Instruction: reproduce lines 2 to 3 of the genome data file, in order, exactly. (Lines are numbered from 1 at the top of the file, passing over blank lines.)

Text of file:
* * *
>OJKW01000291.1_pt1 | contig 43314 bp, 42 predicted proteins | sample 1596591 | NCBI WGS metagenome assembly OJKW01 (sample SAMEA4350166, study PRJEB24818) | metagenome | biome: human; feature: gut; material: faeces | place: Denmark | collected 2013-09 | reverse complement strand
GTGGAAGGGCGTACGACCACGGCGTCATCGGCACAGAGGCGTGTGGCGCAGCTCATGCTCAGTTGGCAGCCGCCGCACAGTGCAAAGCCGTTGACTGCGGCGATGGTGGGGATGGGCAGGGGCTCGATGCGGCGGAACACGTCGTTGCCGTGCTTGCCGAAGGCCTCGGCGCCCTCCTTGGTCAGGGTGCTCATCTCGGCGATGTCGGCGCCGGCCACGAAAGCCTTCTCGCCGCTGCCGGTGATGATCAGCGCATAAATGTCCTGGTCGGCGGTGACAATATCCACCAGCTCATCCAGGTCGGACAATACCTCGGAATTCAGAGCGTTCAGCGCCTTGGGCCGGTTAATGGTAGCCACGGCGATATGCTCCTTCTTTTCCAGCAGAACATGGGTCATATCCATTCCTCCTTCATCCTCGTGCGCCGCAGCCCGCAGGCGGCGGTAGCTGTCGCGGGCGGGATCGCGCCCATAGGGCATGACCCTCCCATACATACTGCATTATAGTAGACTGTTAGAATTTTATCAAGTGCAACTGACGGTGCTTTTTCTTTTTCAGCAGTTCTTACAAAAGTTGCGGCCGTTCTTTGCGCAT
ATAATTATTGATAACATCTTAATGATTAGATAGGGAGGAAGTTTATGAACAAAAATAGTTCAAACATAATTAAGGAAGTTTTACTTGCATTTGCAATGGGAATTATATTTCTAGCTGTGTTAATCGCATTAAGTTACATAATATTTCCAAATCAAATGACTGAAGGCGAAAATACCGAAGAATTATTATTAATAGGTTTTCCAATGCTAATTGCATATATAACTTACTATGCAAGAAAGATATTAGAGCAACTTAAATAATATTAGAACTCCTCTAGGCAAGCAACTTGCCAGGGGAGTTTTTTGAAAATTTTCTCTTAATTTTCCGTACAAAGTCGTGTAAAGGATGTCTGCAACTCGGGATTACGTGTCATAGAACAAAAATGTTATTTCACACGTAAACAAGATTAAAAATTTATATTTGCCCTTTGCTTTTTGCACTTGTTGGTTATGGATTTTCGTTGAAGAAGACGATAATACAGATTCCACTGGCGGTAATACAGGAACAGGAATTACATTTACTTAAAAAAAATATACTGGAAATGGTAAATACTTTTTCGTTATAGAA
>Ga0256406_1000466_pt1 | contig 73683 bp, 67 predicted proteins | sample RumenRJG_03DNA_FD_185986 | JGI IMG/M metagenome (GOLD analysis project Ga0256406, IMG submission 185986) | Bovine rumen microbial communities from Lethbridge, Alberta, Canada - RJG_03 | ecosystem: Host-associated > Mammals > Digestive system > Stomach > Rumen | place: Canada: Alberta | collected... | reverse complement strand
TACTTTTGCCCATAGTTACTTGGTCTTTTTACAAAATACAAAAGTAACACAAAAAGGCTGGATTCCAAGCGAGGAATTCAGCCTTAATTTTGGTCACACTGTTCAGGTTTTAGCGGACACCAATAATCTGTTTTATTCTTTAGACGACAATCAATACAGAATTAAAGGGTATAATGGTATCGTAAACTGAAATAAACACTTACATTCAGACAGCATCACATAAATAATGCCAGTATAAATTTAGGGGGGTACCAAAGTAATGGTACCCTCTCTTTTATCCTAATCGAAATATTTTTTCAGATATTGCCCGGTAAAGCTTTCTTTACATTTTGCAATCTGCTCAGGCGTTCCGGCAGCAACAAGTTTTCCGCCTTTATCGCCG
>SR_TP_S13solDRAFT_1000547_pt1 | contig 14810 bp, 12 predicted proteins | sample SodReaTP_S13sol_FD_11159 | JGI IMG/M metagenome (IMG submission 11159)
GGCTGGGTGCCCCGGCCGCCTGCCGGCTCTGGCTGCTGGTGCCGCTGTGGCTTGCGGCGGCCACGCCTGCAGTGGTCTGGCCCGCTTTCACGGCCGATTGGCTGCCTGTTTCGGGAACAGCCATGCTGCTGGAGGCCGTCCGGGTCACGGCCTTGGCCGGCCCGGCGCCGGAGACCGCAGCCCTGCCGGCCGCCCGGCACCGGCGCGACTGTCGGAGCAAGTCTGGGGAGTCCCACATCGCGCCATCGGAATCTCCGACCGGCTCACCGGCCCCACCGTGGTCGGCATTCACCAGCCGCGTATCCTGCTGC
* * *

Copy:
GTGGAAGGGCGTACGACCACGGCGTCATCGGCACAGAGGCGTGTGGCGCAGCTCATGCTCAGTTGGCAGCCGCCGCACAGTGCAAAGCCGTTGACTGCGGCGATGGTGGGGATGGGCAGGGGCTCGATGCGGCGGAACACGTCGTTGCCGTGCTTGCCGAAGGCCTCGGCGCCCTCCTTGGTCAGGGTGCTCATCTCGGCGATGTCGGCGCCGGCCACGAAAGCCTTCTCGCCGCTGCCGGTGATGATCAGCGCATAAATGTCCTGGTCGGCGGTGACAATATCCACCAGCTCATCCAGGTCGGACAATACCTCGGAATTCAGAGCGTTCAGCGCCTTGGGCCGGTTAATGGTAGCCACGGCGATATGCTCCTTCTTTTCCAGCAGAACATGGGTCATATCCATTCCTCCTTCATCCTCGTGCGCCGCAGCCCGCAGGCGGCGGTAGCTGTCGCGGGCGGGATCGCGCCCATAGGGCATGACCCTCCCATACATACTGCATTATAGTAGACTGTTAGAATTTTATCAAGTGCAACTGACGGTGCTTTTTCTTTTTCAGCAGTTCTTACAAAAGTTGCGGCCGTTCTTTGCGCAT
ATAATTATTGATAACATCTTAATGATTAGATAGGGAGGAAGTTTATGAACAAAAATAGTTCAAACATAATTAAGGAAGTTTTACTTGCATTTGCAATGGGAATTATATTTCTAGCTGTGTTAATCGCATTAAGTTACATAATATTTCCAAATCAAATGACTGAAGGCGAAAATACCGAAGAATTATTATTAATAGGTTTTCCAATGCTAATTGCATATATAACTTACTATGCAAGAAAGATATTAGAGCAACTTAAATAATATTAGAACTCCTCTAGGCAAGCAACTTGCCAGGGGAGTTTTTTGAAAATTTTCTCTTAATTTTCCGTACAAAGTCGTGTAAAGGATGTCTGCAACTCGGGATTACGTGTCATAGAACAAAAATGTTATTTCACACGTAAACAAGATTAAAAATTTATATTTGCCCTTTGCTTTTTGCACTTGTTGGTTATGGATTTTCGTTGAAGAAGACGATAATACAGATTCCACTGGCGGTAATACAGGAACAGGAATTACATTTACTTAAAAAAAATATACTGGAAATGGTAAATACTTTTTCGTTATAGAA